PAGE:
Sunday, November 6, 2016

Actualization of Self-Consciousness Videos

We have now left behind the first - and longest - portion of the Reason section of the Phenomenology, Observing Reason.  The two sections that follow are somewhat shorter, but for me of still more interest, since they have to do particularly with practical rationality.

Why is that?  It isn't because the rational self-consciousness first got its theoretical or speculative (or, if you're of a Kantian bent, "pure") reason side entirely figured out, and then moved on to practical application.

Instead, one of the motifs that you'll find running throughout the Hegelian work as a whole - and I think this may seem a bit counter-intuitive for some people ("isn't Hegel supposed to be an idealist, so everything is speculative, right?") is that the domain of the practical in complex and often implicit ways drives the activity of theoretical or speculative rationality (which, until the very end of the work, isn't a finished product or faculty, but always remains "under development," you might say.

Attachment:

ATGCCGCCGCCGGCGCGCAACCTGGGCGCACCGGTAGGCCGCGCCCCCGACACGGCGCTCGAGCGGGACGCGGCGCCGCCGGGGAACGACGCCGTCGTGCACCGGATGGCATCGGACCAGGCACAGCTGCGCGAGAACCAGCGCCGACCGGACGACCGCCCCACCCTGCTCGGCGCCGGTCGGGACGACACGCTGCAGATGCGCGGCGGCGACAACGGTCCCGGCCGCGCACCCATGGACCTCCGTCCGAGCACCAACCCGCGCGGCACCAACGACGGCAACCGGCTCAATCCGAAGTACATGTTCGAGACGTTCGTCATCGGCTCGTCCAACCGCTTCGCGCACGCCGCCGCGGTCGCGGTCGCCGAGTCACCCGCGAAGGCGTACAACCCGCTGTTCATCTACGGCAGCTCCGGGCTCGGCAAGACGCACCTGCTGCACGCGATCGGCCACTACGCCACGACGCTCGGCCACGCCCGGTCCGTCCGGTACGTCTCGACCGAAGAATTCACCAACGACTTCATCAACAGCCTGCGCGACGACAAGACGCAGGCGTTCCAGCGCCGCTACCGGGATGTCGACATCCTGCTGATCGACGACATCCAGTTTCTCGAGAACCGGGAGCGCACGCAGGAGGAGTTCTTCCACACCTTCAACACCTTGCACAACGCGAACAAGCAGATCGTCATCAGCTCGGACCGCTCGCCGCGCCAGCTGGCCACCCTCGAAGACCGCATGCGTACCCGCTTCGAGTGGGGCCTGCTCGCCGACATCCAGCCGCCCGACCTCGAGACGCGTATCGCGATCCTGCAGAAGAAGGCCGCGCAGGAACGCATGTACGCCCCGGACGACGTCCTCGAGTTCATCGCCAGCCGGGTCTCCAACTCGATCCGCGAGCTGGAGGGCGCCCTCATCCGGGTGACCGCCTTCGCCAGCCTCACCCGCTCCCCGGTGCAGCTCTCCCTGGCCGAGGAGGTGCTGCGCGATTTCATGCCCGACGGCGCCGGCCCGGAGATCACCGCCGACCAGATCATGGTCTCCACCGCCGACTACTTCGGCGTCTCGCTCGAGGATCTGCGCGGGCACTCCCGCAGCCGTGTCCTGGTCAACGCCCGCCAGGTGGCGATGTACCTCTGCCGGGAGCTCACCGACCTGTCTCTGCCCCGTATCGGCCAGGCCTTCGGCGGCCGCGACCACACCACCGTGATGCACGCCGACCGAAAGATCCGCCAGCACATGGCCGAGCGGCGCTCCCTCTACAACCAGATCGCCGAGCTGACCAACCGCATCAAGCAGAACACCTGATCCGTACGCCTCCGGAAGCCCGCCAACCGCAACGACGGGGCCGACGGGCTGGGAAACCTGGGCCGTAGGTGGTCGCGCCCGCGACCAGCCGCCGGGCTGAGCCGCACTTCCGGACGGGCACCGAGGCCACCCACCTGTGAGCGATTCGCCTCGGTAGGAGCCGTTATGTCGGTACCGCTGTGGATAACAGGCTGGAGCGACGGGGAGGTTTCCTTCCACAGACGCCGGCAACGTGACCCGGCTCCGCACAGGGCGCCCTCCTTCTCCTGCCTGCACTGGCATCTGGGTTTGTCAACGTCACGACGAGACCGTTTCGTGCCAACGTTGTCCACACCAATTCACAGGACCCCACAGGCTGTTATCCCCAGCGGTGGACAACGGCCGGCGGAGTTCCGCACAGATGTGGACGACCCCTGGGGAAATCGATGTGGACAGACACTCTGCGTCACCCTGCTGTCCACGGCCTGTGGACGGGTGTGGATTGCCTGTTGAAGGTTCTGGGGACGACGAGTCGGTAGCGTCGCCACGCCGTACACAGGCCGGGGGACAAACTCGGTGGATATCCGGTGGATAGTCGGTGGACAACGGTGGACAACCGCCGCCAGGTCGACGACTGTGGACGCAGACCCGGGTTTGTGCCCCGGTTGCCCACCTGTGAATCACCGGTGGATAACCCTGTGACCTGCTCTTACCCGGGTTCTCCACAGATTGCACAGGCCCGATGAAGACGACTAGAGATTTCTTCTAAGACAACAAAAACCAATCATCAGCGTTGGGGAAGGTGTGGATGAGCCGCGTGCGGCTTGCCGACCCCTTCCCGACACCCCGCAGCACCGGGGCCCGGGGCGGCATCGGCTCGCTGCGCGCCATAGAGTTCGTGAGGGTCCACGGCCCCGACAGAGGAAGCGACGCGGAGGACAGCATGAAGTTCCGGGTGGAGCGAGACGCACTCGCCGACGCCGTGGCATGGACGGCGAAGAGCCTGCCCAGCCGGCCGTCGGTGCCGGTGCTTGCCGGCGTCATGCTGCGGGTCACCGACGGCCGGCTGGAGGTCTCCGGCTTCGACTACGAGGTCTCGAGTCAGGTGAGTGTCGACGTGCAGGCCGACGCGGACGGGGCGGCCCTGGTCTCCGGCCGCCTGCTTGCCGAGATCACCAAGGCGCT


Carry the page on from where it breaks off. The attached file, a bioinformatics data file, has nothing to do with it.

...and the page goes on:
There's quite a bit to say about this section - and I'll do that later this month.  For the time being, here are the five videos comprising the introduction to this new section.

Lecture 136 - paragraphs 347-349
Lecture 137 - paragraphs 350-351
Lecture 138 - paragraphs 352-355
Lecture 139 - paragraphs 356-357
Lecture 140 - paragraphs 358-359

What's coming next?  Three short but rich dialectical developments:  Pleasure and Necessity; The Law of the Heart and the Frenzy of Self-Conceit; and, Virtue and the Way of the World.  Each of them explores a typical way in which practically rational self-consciousness seeks out its good - and tries to produce it - within the world of experience.

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